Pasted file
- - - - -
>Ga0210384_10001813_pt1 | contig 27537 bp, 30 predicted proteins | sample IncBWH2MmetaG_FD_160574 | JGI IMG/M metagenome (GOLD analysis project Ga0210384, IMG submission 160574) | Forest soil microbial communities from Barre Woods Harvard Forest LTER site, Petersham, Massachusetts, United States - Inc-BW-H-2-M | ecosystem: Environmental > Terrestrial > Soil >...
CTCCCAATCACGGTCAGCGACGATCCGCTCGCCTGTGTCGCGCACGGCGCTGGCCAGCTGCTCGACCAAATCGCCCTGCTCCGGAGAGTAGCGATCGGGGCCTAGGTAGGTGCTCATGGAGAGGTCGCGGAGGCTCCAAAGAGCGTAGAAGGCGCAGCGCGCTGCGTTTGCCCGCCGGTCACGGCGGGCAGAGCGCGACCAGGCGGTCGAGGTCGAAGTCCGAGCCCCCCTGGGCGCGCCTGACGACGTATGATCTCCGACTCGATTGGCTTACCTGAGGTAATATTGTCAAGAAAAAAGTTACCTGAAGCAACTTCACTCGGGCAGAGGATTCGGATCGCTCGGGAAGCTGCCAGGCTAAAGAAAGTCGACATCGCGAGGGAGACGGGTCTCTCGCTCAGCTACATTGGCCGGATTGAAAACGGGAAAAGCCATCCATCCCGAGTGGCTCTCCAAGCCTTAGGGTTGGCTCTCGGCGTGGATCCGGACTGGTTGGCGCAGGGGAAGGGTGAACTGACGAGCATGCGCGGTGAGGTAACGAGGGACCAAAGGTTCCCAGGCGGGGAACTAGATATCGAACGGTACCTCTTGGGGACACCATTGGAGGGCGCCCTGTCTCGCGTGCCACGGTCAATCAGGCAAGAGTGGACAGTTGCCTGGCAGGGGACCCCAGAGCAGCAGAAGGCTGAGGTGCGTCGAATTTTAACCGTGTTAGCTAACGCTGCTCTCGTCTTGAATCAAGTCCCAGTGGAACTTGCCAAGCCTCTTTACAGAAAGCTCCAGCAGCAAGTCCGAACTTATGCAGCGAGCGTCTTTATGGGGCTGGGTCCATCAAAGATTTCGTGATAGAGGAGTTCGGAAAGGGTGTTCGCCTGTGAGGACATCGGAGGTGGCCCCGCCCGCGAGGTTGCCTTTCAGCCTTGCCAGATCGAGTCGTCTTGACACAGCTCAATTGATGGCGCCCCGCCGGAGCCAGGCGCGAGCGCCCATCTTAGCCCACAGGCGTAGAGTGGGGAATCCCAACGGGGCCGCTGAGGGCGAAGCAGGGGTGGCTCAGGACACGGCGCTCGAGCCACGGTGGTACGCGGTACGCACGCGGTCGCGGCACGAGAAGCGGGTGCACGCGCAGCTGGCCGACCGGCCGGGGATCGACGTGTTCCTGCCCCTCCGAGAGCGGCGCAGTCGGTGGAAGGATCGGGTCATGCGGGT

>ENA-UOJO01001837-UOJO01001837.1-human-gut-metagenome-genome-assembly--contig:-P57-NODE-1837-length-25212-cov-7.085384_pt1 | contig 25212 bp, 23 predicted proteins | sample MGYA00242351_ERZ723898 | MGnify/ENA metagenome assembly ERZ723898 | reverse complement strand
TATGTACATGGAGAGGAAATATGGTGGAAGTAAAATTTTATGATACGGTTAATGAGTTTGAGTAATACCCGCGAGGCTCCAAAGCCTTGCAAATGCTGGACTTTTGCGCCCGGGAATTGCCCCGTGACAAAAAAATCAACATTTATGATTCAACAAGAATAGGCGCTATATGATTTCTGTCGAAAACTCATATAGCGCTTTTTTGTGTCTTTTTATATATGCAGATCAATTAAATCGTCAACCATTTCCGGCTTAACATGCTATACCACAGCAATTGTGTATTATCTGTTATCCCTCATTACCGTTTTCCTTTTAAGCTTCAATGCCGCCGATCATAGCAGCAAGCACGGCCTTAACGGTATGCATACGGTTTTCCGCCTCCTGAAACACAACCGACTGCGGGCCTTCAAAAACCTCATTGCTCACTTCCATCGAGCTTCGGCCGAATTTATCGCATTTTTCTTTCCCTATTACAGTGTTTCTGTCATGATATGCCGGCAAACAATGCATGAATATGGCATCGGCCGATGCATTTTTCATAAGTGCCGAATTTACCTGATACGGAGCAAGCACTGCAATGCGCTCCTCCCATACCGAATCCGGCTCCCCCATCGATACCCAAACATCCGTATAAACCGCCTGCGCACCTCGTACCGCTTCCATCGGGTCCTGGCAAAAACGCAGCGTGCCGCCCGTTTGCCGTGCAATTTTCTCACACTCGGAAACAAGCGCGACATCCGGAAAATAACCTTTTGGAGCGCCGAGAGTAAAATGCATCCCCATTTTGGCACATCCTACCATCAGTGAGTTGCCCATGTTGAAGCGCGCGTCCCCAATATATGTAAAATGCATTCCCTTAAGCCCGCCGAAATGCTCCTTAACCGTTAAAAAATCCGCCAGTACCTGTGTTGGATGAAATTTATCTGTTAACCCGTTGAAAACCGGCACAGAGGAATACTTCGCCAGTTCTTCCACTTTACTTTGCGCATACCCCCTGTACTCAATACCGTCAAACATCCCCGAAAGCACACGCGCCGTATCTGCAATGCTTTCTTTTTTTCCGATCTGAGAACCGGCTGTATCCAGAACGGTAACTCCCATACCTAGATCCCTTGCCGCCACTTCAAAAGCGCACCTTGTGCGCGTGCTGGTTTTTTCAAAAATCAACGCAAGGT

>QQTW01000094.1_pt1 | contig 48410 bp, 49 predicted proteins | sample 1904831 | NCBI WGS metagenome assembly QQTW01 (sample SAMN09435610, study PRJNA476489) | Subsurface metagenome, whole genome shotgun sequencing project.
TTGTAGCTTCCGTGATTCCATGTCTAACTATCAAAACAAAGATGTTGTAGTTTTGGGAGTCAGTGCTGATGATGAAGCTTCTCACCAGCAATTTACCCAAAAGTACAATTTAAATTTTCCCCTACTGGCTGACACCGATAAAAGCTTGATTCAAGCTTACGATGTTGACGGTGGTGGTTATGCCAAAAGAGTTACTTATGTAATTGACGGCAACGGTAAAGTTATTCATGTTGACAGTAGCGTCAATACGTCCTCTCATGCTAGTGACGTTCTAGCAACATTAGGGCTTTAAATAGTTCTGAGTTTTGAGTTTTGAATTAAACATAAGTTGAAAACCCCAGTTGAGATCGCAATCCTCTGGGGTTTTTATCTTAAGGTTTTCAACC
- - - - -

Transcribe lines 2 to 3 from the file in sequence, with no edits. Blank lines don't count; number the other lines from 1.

CTCCCAATCACGGTCAGCGACGATCCGCTCGCCTGTGTCGCGCACGGCGCTGGCCAGCTGCTCGACCAAATCGCCCTGCTCCGGAGAGTAGCGATCGGGGCCTAGGTAGGTGCTCATGGAGAGGTCGCGGAGGCTCCAAAGAGCGTAGAAGGCGCAGCGCGCTGCGTTTGCCCGCCGGTCACGGCGGGCAGAGCGCGACCAGGCGGTCGAGGTCGAAGTCCGAGCCCCCCTGGGCGCGCCTGACGACGTATGATCTCCGACTCGATTGGCTTACCTGAGGTAATATTGTCAAGAAAAAAGTTACCTGAAGCAACTTCACTCGGGCAGAGGATTCGGATCGCTCGGGAAGCTGCCAGGCTAAAGAAAGTCGACATCGCGAGGGAGACGGGTCTCTCGCTCAGCTACATTGGCCGGATTGAAAACGGGAAAAGCCATCCATCCCGAGTGGCTCTCCAAGCCTTAGGGTTGGCTCTCGGCGTGGATCCGGACTGGTTGGCGCAGGGGAAGGGTGAACTGACGAGCATGCGCGGTGAGGTAACGAGGGACCAAAGGTTCCCAGGCGGGGAACTAGATATCGAACGGTACCTCTTGGGGACACCATTGGAGGGCGCCCTGTCTCGCGTGCCACGGTCAATCAGGCAAGAGTGGACAGTTGCCTGGCAGGGGACCCCAGAGCAGCAGAAGGCTGAGGTGCGTCGAATTTTAACCGTGTTAGCTAACGCTGCTCTCGTCTTGAATCAAGTCCCAGTGGAACTTGCCAAGCCTCTTTACAGAAAGCTCCAGCAGCAAGTCCGAACTTATGCAGCGAGCGTCTTTATGGGGCTGGGTCCATCAAAGATTTCGTGATAGAGGAGTTCGGAAAGGGTGTTCGCCTGTGAGGACATCGGAGGTGGCCCCGCCCGCGAGGTTGCCTTTCAGCCTTGCCAGATCGAGTCGTCTTGACACAGCTCAATTGATGGCGCCCCGCCGGAGCCAGGCGCGAGCGCCCATCTTAGCCCACAGGCGTAGAGTGGGGAATCCCAACGGGGCCGCTGAGGGCGAAGCAGGGGTGGCTCAGGACACGGCGCTCGAGCCACGGTGGTACGCGGTACGCACGCGGTCGCGGCACGAGAAGCGGGTGCACGCGCAGCTGGCCGACCGGCCGGGGATCGACGTGTTCCTGCCCCTCCGAGAGCGGCGCAGTCGGTGGAAGGATCGGGTCATGCGGGT

>ENA-UOJO01001837-UOJO01001837.1-human-gut-metagenome-genome-assembly--contig:-P57-NODE-1837-length-25212-cov-7.085384_pt1 | contig 25212 bp, 23 predicted proteins | sample MGYA00242351_ERZ723898 | MGnify/ENA metagenome assembly ERZ723898 | reverse complement strand